Spring Skiing at Searchmont

Watch for big changes at Northern Ontario’s largest ski resort

Spring is a skier’s reward for a long winter. Layers of clothing are shed as the slopes bask in warm sunshine, creating perfect soft snow for carving turns; no longer are the chairlifts buffeted by frigid winds. The vibe is laid back and jovial—as though everyone on skis or a snowboard is proclaiming a collective “We earned this!” Of course, it’s also a bittersweet time of year that never lasts long enough. Best to make the most of it.

“It’s what you wait for all winter long,” says Chris Greensted, the general manager of Searchmont Resort, Northern Ontario’s largest ski area, located just north of Sault Ste. Marie. “It’s almost like going to the beach. You get beautiful corn snow in the morning, you ski it until it gets too soft, then you sit on the deck with a cold drink. That’s what it’s all about.”

Greensted was eagerly awaiting spring after a long, cold winter that imparted certain challenges on operations, not to mention skier comfort, with frequent bouts of arctic windchill values. “It seems like we got good weather during the week, then it would be extremely cold on the weekends,” he says. “But with the sheer volume of snow, we hope to stay open until April 14.”

If you haven’t experienced Searchmont, now is a great time to get a taste of some of Ontario’s finest alpine skiing. The resort is offering special Sunday lift ticket rates through season’s end: Purchase one full-price lift ticket, get a second for $25.

With 700 feet of vertical descent, 21 runs serviced by three chairlifts and one surface lift, and 100 acres of terrain, Searchmont offers unparalleled skiing in the heart of the continent. Eight of its runs are over 1 km in length, with plenty of steeps, bumps, and gladed terrain. Searchmont is especially popular amongst alpine race teams for training and competitions. Little wonder the mountain produced Brigitte Acton, a two-time Olympian. For ski-in, ski-out accommodations, the resort also boasts 12 villas and four chalets.

“Searchmont is a place for the diehard skier,” says Greensted. “Our guests aren’t coming for a water park. They’re coming to ski, and that’s what we’re all about.”  

Searchmont received a huge boost in 2018 when it was acquired by Wisconsin Resorts Inc., which operates four other ski areas in the US Midwest and has been involved in the ski industry since 1958. The new ownership group immediately invested in snowmaking equipment—supplementing Mother Nature in blanketing Searchmont’s rugged Canadian Shield landscape to allow for an earlier start to the season. An additional 35 snow guns are in the works for the 2019 season; with this technology in place—in conjunction with extensive landscaping to improve the surface of the ski runs—Greensted predicts opening weekend in November, almost a month earlier than usual.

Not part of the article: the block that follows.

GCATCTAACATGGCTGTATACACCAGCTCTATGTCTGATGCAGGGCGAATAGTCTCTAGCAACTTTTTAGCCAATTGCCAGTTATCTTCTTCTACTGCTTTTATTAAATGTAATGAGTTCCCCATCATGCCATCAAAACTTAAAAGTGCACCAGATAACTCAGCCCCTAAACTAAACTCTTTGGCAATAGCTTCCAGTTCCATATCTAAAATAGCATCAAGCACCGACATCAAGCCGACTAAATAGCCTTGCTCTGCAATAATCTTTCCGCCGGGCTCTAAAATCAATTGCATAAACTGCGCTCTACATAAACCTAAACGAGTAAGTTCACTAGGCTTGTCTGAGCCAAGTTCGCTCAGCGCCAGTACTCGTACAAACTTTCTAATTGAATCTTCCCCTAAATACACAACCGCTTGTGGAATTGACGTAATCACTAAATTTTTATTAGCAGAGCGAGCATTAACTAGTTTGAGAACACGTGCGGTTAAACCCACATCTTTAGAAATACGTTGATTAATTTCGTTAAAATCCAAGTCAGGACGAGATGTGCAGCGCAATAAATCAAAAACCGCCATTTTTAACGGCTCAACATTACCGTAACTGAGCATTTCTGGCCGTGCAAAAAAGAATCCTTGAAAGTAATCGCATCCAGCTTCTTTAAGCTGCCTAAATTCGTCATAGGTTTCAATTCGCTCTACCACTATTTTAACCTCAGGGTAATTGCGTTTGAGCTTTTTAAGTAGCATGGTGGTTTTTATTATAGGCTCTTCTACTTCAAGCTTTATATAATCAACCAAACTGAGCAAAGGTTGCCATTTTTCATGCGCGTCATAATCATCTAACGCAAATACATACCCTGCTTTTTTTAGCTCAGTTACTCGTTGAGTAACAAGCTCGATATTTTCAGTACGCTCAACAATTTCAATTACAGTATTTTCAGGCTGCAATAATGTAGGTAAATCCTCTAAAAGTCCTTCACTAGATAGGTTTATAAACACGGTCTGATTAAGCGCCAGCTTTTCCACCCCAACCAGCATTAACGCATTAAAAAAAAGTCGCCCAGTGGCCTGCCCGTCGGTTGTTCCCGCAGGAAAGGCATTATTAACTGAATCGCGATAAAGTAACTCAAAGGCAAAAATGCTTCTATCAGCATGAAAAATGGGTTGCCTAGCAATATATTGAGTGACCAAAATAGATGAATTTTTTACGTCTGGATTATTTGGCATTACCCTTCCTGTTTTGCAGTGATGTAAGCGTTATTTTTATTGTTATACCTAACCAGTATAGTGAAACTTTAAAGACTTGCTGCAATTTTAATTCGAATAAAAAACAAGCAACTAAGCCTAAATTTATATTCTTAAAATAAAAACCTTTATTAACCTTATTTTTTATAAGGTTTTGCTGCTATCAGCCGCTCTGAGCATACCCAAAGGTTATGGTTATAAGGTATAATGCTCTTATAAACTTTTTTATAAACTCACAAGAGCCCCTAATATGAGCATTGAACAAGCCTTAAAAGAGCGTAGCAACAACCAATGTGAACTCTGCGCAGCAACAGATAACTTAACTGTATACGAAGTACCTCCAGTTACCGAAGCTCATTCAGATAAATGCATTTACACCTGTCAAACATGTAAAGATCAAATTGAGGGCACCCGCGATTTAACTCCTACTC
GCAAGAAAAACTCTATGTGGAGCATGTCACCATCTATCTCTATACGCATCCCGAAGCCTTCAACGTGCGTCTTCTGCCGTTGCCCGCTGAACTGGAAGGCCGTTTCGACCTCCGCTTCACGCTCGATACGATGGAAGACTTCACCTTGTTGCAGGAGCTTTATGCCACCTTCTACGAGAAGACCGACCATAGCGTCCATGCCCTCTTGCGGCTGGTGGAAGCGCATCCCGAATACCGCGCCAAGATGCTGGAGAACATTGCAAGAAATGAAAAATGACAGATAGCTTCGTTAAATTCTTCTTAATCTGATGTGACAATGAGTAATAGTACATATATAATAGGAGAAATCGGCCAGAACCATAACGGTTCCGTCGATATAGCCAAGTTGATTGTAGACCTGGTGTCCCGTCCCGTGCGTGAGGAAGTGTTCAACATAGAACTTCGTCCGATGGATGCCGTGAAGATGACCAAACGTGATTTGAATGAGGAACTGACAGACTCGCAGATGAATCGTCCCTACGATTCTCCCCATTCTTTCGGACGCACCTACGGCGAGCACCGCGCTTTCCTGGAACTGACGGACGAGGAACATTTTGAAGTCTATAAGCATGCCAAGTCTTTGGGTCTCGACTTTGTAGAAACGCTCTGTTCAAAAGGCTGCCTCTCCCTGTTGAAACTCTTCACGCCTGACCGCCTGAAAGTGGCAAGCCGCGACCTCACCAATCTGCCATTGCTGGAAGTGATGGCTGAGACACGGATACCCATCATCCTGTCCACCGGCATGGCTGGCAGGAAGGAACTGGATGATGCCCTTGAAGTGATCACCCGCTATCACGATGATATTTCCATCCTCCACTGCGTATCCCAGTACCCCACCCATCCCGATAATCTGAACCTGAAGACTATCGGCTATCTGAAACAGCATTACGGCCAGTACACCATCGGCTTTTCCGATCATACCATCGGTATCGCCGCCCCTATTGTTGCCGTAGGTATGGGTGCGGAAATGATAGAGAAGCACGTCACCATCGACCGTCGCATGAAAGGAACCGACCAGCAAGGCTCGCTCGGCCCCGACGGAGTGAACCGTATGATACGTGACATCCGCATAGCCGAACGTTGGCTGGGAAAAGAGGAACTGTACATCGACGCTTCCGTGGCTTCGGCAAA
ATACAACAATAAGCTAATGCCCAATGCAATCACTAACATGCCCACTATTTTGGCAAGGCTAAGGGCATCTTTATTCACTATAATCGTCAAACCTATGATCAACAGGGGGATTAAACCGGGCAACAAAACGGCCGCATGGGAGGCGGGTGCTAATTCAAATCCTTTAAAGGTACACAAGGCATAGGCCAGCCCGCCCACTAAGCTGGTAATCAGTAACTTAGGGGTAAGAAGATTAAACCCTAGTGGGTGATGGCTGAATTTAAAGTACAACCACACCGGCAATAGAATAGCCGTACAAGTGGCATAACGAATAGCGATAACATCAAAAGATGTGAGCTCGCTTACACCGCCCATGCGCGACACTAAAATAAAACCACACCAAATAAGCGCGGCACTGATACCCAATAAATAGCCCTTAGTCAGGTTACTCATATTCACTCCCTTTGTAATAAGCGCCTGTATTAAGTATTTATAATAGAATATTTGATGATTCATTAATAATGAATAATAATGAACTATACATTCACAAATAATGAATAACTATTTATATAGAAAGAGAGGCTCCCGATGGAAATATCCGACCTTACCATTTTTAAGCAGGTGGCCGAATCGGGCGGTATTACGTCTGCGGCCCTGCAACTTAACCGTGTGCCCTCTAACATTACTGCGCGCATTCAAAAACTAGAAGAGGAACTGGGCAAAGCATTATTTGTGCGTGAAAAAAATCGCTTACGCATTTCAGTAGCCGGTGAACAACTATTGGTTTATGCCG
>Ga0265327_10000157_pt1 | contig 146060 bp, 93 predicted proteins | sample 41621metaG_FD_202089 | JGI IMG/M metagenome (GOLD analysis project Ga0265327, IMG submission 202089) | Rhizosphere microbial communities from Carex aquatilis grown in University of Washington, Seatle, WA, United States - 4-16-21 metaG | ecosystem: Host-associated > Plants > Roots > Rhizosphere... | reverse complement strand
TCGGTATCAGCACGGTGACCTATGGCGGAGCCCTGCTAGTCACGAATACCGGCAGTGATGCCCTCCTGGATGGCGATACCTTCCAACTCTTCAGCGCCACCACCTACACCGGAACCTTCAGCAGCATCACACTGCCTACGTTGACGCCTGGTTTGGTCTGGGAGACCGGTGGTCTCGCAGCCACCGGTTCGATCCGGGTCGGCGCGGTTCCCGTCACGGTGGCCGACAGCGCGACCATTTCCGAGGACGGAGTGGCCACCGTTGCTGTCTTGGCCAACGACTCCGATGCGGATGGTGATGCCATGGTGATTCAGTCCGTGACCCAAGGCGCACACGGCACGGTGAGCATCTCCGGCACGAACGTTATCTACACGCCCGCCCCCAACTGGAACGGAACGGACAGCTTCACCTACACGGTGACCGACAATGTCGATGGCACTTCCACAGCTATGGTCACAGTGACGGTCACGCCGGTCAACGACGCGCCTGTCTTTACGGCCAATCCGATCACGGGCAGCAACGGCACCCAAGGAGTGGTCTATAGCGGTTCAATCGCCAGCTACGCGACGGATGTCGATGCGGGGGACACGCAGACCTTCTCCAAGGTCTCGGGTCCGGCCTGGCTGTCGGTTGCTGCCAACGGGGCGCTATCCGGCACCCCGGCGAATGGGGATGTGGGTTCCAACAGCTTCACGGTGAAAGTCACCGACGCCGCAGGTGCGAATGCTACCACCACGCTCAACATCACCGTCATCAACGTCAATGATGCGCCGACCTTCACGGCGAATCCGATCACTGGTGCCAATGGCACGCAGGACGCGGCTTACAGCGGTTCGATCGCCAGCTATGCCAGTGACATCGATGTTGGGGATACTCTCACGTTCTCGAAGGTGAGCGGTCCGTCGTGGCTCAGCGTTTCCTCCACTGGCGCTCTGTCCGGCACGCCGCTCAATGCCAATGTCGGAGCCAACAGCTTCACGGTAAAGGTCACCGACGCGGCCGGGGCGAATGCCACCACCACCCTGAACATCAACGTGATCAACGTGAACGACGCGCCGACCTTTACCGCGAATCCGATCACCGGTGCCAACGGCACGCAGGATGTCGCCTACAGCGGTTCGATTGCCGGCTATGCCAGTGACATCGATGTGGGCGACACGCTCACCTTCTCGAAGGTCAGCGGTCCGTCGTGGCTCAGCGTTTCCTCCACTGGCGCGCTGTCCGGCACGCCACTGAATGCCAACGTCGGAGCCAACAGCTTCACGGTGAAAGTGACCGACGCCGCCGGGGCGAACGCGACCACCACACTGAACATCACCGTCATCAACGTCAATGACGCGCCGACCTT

What’s more, a vastly expanded beginner area will be debuted in 2019, serviced by two Magic Carpet lifts and a new chairlift. “Currently, we have great runs for intermediate and advanced skiers,” says Greensted. “But the transition from the beginner hill to main run is a little too extreme. We’re trying to ease that transition to welcome people to the sport.”

Having been associated with Searchmont since 1979, Greensted has never been more enthusiastic about its future. “We rely on a regional market, including Ontario and Michigan,” he says. American visitors in particular have diminished since 2001, but Greensted is hopeful Searchmont’s base is poised to return. “People are coming back,” he says. “You see a lot of Michigan licence plates in the parking lot, and visitors are telling me that they’re returning for the first time since the ’90s. They can’t believe what they’re missing. In terms of skiing quality, Searchmont is the best around.”

About Conor Mihell

Conor Mihell is an award-winning environmental and adventure travel writer based in Sault Ste. Marie. Read his work in the Globe and Mail, Explore, Cottage Life, Canoe & Kayak, ON Nature, and other magazines and newspapers. He's been a sea kayak guide on Lake Superior for close to 20 years, and has paddled from Sault Ste. Marie to Thunder Bay. 

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